חיפוש מתקדם
Current Biology

sraeli, A., The Robert H. Smith Institute of Plant Sciences and Genetics in Agriculture, Hebrew University, PO Box 12, Rehovot, 76100, Israel; Capua, Y., The Robert H. Smith Institute of Plant Sciences and Genetics in Agriculture, Hebrew University, PO Box 12, Rehovot, 76100, Israel, Department of Plant and Environmental Sciences, Weizmann Institute of Science, Rehovot, 76100, Israel; Shwartz, I., The Robert H. Smith Institute of Plant Sciences and Genetics in Agriculture, Hebrew University, PO Box 12, Rehovot, 76100, Israel; Tal, L., Department of Plant and Environmental Sciences, Weizmann Institute of Science, Rehovot, 76100, Israel; Meir, Z., Department of Plant and Environmental Sciences, Weizmann Institute of Science, Rehovot, 76100, Israel; Levy, M., The Robert H. Smith Institute of Plant Sciences and Genetics in Agriculture, Hebrew University, PO Box 12, Rehovot, 76100, Israel;  Efroni, I., The Robert H. Smith Institute of Plant Sciences and Genetics in Agriculture, Hebrew University, PO Box 12, Rehovot, 76100, Israel; Ori, N., The Robert H. Smith Institute of Plant Sciences and Genetics in Agriculture, Hebrew University, PO Box 12, Rehovot, 76100, Israel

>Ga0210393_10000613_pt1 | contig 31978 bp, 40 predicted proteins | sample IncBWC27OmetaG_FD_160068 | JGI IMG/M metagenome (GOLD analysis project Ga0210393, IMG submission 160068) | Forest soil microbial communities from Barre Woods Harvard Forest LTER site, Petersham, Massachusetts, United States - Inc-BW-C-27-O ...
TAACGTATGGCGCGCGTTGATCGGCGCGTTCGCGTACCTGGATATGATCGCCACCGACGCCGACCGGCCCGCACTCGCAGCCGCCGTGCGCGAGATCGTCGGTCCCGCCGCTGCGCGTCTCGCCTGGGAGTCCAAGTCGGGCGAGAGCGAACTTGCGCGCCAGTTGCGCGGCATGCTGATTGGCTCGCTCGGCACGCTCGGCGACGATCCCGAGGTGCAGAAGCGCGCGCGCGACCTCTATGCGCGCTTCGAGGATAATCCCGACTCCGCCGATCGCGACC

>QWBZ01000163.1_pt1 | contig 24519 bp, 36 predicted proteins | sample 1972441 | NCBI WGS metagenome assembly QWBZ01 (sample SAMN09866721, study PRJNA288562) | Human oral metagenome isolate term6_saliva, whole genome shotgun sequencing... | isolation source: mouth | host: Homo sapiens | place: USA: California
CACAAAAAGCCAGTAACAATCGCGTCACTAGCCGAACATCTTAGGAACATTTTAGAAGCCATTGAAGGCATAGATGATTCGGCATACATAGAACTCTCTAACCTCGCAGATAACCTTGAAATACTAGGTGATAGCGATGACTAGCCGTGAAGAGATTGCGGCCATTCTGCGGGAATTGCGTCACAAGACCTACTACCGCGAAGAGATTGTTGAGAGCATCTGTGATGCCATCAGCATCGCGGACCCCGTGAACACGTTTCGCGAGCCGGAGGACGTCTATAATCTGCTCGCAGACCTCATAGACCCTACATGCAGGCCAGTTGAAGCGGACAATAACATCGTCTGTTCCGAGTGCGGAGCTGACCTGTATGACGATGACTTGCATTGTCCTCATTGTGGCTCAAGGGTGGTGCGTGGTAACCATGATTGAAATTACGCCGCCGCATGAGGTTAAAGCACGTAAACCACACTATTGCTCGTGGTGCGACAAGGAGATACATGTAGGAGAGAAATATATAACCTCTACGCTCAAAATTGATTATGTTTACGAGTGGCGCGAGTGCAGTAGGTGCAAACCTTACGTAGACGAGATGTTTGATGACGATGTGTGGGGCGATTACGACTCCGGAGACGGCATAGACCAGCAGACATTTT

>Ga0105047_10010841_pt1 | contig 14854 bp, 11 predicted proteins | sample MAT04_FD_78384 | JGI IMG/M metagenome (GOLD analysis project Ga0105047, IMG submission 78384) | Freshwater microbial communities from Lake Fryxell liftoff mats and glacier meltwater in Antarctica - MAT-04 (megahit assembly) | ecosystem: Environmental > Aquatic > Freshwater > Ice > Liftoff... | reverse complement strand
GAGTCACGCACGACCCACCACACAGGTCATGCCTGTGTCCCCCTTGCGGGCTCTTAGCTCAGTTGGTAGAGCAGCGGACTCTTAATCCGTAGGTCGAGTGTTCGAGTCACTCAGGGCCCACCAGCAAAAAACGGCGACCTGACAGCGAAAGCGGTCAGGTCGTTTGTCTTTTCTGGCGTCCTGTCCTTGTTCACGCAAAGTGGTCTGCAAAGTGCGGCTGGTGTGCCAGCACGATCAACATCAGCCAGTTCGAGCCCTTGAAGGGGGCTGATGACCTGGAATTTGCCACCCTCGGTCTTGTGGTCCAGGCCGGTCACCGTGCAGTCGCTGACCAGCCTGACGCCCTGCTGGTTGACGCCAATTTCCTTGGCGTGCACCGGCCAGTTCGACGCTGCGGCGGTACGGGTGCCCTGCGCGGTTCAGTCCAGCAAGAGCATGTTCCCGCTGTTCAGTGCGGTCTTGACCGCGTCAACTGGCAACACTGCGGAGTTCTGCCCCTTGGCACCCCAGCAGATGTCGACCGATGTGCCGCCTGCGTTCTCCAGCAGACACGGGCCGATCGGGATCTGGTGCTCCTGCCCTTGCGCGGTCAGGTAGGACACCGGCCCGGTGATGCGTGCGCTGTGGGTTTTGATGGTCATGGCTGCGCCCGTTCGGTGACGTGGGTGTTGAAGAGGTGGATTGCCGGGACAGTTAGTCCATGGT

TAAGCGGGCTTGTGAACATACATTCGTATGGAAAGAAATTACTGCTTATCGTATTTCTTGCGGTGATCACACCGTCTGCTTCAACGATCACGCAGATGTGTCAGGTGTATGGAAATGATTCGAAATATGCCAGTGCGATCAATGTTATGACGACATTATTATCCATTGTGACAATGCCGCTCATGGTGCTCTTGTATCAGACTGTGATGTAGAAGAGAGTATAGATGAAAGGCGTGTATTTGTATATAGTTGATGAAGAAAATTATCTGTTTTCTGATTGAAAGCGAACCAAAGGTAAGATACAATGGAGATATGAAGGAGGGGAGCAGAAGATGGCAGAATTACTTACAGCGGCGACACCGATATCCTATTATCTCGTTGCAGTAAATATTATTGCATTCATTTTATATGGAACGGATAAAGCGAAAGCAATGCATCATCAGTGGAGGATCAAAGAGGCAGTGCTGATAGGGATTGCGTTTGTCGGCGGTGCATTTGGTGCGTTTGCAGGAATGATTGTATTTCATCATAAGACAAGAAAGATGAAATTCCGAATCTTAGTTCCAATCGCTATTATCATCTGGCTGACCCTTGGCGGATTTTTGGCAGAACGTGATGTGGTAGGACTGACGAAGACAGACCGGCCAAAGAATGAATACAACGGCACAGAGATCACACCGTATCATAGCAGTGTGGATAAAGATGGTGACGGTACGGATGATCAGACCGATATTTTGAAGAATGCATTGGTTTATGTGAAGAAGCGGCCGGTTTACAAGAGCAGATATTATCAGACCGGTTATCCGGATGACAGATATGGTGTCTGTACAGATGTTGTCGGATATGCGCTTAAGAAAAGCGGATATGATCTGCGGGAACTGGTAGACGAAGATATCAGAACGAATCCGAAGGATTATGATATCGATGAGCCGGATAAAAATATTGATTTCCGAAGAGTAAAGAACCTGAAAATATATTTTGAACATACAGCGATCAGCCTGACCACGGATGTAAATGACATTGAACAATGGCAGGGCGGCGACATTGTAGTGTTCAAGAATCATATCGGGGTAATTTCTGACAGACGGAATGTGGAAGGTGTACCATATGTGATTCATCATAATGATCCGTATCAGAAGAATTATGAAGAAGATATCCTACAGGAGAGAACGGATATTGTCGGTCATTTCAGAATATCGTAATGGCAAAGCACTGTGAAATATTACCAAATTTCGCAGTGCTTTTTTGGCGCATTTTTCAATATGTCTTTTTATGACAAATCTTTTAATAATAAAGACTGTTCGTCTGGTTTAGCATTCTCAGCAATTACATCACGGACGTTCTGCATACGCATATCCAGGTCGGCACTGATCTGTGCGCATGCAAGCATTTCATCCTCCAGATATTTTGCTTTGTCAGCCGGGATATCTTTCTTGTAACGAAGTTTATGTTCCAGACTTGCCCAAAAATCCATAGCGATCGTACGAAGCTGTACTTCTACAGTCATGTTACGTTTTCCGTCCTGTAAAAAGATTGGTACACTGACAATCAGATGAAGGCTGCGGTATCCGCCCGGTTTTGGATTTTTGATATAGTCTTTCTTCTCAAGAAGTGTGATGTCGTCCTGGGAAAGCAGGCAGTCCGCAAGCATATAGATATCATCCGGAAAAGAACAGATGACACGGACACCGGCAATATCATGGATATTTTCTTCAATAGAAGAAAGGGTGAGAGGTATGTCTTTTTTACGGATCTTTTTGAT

Auxin-signal transduction is mediated by the antagonistic activity of transcriptional activators and repressors. Both activators and repressors belong to gene families, but the biological importance of this complexity is not clear. Here, we addressed this question using tomato leaf development as a model by generating and analyzing mutants in multiple auxin-response components. In developing compound tomato leaves, auxin promotes leaflet formation and blade growth, and in the intercalary regions between leaflets, auxin response is inhibited by the Aux/IAA protein ENTIRE (E). e mutants form simple leaves due to ectopic blade growth in the intercalary domain. Using this unique loss-of-function phenotype and genome editing of auxin-response factor (ARF) genes, encoding auxin-response activators, we identified the contribution of specific ARFs to the e phenotype. Mutations in the related ARFs SlMP, SlARF19A, and SlARF19B, but not SlARF7, reduced the leaf blade and suppressed the e phenotype in a dosage-dependent manner that correlated with their relative expression, leading to a continuum of shapes. While single e and slmp mutants affected blade growth in an opposite manner, leaves of e slmp double mutants were similar to those of the wild type. However, the leaf shape of e slmp was more variable than that of the wild type, and it showed increased sensitivity to auxin. Our findings demonstrate that the existence of multiple auxin-response repressors and activators stabilizes the developmental output of auxin and that tuning their activity enables shape variability. The increased complexity of the auxin response therefore balances stability and flexibility in leaf patterning. Multiple activators and repressors tune the response to the central plant hormone auxin. Israeli et al. show that in leaf development, loss of an activator and a repressor of auxin-response reduces leaf-shape stability. Therefore, the complexity of the auxin response enables the plant to balance flexibility and stability in organ development. © 2019 Elsevier Ltd